As Pakistan’s newly elected parliament meets, a look at the PM candidates

While ex-PM Shehbaz Sharif of the PMLN-PPP alliance is a frontrunner, independents backed by Imran Khan’s PTI hope to clinch a surprise.

A general view of the Parliament building in Islamabad [File: Akhtar Soomro/Reuters]

Islamabad, Pakistan – Who will be the next prime minister of Pakistan?

That will be the big question as the country’s parliament convenes on Thursday for the first time after the controversial February 8 national elections, marred by large-scale allegations of rigging and manipulation of results.

The tense election threw a split verdict, with independent candidates backed by the jailed former Prime Minister Imran Khan’s Pakistan Tehreek-e-Insaf (PTI) party winning 93 seats, followed by three-time PM Nawaz Sharif’s Pakistan Muslim League-Nawaz (PMLN) securing 75, and Pakistan People’s Party (PPP) 54.

The PMLN and the PPP are in a coalition to form the government, with one of the PTI-backed legislators also joining Sharif’s party.

In the run-up to the vote, the PTI was stripped of its election symbol by the Election Commission of Pakistan for violating election laws, forcing its candidates to run as independents.

Deadlock over nominated members

The meeting of the National Assembly, the lower house of Pakistan’s parliament, is being called on the last day of a three-week window during which a session of the house must be convened to begin the process of government formation.

In the 336-member National Assembly, 266 members are directly elected and 70 are nominated – 60 seats reserved for women and 10 for representatives of religious minorities. The nominations are based on the performance of each political party in the election.

A political party or alliance needs 169 seats in the National Assembly to assume power.

Interactive_Pakistan_elections_Government structure

To secure their share of reserved seats, 89 of the remaining 92 PTI-backed parliamentarians joined the Sunni Ittehad Council (SIC), a small religious party. But the ECP is yet to decide on at least 10 reserved seats claimed by the SIC.

Meanwhile, the PMLN-PPP alliance has named Nawaz Sharif’s younger brother Shehbaz Sharif as its prime ministerial candidate. Shehbaz served as premier for 16 months after Khan lost a parliamentary vote of confidence in 2022.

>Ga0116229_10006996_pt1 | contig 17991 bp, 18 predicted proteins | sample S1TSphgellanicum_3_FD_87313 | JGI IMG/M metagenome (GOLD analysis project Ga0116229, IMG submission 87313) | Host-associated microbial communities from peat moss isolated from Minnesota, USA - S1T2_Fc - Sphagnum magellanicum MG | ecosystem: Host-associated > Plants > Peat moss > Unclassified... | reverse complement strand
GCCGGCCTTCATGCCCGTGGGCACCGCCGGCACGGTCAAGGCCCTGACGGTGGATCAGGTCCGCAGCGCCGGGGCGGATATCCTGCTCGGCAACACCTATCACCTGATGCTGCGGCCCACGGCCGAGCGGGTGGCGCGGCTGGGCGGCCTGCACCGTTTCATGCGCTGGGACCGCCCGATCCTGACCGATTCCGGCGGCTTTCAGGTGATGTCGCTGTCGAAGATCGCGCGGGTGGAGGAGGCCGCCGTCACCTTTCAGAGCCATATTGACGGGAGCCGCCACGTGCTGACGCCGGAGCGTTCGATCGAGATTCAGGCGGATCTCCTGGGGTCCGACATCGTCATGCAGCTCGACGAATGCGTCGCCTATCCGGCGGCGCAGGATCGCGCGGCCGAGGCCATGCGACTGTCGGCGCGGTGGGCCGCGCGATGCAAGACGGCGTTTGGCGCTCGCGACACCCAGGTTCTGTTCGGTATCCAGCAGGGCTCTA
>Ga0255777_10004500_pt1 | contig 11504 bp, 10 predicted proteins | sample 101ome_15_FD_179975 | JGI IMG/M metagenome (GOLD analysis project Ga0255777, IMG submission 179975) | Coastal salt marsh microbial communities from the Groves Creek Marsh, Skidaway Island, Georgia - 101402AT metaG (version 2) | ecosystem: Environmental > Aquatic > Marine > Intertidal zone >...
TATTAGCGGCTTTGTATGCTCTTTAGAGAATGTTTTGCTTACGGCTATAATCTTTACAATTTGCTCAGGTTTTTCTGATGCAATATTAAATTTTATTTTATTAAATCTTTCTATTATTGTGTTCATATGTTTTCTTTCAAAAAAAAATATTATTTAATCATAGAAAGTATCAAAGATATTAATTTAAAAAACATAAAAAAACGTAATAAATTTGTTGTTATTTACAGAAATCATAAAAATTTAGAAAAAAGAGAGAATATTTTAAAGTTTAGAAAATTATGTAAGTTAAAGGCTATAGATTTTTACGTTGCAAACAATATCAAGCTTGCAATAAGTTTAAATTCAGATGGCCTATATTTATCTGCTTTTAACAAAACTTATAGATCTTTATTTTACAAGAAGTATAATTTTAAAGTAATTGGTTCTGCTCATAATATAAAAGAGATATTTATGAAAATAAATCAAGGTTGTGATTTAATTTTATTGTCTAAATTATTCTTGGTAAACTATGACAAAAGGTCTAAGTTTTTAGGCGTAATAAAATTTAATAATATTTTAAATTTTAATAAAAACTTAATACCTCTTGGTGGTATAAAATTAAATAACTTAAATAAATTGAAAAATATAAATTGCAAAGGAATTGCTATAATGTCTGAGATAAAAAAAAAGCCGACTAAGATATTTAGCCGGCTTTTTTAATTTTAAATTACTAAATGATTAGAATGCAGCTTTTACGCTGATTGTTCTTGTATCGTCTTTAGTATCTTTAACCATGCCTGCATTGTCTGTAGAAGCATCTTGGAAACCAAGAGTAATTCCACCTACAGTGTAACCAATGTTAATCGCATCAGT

Backed by four smaller parties and some independents, the alliance claims more than 150 seats in the National Assembly.

The SIC group on the other hand has picked PTI leader Omar Ayub Khan as its nominee for the 24th prime minister of Pakistan.

In the Muslim-majority republic’s 77-year history where the military enjoys immense political clout, no prime minister has completed their five-year tenure.

Nevertheless, here is a look at the two politicians vying to become Pakistan’s next prime minister.

Shehbaz Sharif

Given the numbers, Shehbaz, 72, is widely expected to be elected prime minister.

He earned his reputation as an efficient administrator during his three stints as the chief minister of Punjab, the country’s most populous province whose leadership is often considered a stepping stone to federal power.

Shehbaz came out of his elder brother Nawaz’s shadow in 2018 after the three-time PM was convicted of corruption days before the 2018 polls won by Khan’s PTI. Shehbaz took the PMLN’s leadership in parliament and became the leader of the opposition.

In 2022, Shehbaz, aided by his allies and supported by the military, allegedly orchestrated the downfall of Khan’s government to succeed him as PM. Ironically, Khan himself was said to be propped up by the military in the 2018 election.